An investigation by the State Department released on Friday said there was no “persuasive evidence” of widespread mishandling of classified information in the controversy surrounding Hillary Clinton’s use of a private email server while she was secretary of state.
An unclassified report detailing the investigation was sent to Sen. Chuck Grassley, an Iowa Republican and a member of the Senate Judiciary Committee, and he released it publicly Friday afternoon. The Associated Press was first to report on the findings.
The report states that 38 people employed at one time by the State Department had sent classified emails to Hillary Clinton’s private email server and there were nearly 100 violations of classification rules. Still, “by and large, the individuals interviewed were aware of security policies and did their best to implement them in their operations.”
“There was no persuasive evidence of systemic, deliberate mishandling of classified information,” the report states.
The report is yet another instance of federal investigators clearing Clinton and her aides of deliberately mishandling classified information, which was the focus of attacks on the former secretary of state throughout the 2016 presidential campaign. Clinton was also cleared of wrongdoing by the FBI twice over her private email server during the campaign.
After the FBI closed its investigation of Clinton’s email server in 2016, State Department investigators, over the next three years, interviewed dozens of former and current State Department employees and reviewed thousands of pages of documents.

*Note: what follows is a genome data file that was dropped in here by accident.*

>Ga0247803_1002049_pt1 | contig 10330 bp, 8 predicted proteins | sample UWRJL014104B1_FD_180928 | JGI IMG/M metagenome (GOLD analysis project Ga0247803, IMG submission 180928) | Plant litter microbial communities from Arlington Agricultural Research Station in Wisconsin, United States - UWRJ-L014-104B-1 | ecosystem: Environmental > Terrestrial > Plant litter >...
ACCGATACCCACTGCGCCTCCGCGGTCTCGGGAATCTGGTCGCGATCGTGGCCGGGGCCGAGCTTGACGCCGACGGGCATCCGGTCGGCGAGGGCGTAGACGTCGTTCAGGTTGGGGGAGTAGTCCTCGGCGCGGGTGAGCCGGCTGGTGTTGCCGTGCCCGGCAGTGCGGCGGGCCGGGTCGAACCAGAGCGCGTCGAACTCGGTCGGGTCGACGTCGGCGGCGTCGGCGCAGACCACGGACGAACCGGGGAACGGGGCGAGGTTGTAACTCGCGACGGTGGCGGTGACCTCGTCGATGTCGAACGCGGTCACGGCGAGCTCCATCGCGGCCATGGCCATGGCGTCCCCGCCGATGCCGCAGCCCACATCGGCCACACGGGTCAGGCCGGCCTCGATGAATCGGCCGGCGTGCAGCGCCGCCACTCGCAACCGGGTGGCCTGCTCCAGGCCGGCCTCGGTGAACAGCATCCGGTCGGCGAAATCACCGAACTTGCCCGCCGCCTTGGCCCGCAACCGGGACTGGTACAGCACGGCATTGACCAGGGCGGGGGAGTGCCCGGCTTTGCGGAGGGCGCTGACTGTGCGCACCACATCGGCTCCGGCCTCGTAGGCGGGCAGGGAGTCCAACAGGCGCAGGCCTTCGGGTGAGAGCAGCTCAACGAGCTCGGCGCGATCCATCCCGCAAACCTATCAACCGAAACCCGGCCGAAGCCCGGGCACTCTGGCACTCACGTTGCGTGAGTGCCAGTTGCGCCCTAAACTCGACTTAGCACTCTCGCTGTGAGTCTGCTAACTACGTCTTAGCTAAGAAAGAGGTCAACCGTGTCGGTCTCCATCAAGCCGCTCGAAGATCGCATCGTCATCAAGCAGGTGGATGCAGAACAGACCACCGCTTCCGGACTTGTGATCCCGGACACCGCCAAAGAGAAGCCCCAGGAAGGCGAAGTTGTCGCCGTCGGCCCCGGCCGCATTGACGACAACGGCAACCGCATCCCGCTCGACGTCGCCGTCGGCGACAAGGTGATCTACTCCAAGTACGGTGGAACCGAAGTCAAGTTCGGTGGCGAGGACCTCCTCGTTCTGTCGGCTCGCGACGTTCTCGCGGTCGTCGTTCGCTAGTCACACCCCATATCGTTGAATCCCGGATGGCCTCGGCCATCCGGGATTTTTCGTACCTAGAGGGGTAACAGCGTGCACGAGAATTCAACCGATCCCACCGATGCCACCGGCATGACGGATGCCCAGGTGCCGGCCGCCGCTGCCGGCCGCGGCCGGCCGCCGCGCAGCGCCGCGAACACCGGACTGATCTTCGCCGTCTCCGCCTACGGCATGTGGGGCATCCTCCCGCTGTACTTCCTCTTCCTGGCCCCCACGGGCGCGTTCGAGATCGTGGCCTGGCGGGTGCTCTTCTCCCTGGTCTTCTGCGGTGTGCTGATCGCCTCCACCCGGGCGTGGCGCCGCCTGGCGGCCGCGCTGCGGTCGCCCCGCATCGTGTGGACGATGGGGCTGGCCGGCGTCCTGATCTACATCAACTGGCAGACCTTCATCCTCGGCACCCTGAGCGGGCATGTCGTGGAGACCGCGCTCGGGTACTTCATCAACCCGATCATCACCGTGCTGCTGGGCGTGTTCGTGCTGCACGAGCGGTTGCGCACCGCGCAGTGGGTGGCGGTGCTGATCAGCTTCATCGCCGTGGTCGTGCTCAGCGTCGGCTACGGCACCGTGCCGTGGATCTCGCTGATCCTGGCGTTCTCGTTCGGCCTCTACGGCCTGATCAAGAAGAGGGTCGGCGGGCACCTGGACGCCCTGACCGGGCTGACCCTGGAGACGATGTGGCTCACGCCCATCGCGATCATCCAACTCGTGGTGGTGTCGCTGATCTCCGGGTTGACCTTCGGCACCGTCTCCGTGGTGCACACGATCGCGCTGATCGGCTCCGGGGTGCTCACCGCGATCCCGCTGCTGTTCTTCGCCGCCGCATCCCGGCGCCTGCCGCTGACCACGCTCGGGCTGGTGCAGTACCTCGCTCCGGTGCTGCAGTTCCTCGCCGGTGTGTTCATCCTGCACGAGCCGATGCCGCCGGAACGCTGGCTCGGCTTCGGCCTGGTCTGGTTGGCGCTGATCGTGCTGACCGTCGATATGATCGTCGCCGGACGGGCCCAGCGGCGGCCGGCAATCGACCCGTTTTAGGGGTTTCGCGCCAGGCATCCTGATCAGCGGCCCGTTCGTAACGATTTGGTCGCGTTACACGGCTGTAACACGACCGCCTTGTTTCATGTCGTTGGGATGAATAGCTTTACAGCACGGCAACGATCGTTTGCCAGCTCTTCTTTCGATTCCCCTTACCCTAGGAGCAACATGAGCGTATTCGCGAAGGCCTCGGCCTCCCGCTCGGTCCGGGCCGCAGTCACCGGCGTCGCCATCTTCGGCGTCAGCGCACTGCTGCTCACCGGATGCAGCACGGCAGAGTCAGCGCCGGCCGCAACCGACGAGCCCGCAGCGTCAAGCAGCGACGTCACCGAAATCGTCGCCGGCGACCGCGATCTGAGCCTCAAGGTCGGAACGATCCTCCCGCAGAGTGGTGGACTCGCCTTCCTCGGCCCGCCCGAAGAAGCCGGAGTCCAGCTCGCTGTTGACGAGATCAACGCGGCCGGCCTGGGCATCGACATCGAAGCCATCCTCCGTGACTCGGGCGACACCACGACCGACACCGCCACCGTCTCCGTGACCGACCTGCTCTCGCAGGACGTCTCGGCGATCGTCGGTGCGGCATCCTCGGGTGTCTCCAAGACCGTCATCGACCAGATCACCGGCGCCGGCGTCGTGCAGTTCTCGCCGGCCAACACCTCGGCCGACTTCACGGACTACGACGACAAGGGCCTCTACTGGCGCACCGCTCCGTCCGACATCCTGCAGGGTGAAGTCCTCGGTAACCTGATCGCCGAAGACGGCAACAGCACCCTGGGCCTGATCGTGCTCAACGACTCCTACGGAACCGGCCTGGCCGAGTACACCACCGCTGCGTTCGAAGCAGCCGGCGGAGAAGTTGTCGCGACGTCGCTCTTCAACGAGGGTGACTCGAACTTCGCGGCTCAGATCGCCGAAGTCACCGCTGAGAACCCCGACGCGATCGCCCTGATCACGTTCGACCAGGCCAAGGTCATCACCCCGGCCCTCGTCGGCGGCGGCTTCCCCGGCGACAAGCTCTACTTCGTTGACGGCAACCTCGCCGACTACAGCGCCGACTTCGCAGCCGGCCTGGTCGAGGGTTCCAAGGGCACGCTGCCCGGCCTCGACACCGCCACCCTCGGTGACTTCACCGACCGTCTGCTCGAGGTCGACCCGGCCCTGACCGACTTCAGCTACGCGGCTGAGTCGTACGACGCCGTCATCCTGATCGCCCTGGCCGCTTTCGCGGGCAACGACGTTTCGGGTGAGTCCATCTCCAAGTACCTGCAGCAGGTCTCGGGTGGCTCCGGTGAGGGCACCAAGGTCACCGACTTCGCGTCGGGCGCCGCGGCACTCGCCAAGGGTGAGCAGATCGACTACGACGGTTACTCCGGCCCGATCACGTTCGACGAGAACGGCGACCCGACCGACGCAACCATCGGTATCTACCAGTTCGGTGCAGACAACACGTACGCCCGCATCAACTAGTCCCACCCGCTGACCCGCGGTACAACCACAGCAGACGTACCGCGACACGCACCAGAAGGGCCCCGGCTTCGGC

Neither the State Department nor representatives for Clinton had any immediate comment on the report.
A former US official who left the State Department in 2012 received a letter in August informing him that dozens of his emails sent to Clinton were now being recategorized as classified.
The investigation found 91 separate violations of classification rules. The report said the use of personal email by Clinton posed an “increased risk of unauthorized disclosure.”
“While the use of a private email system itself did not necessarily increase the likelihood of classified information being transmitted on unclassified systems, those incidents, which then resulted in the presence of classified information upon it, carried an increased risk of compromise or inadvertent disclosure,” the report stated.
The letter marks one instance of what The Washington Post last month reported was a wide-scale reclassification of emails sent to Clinton’s private email by as many as 130 current and former senior State Department officials.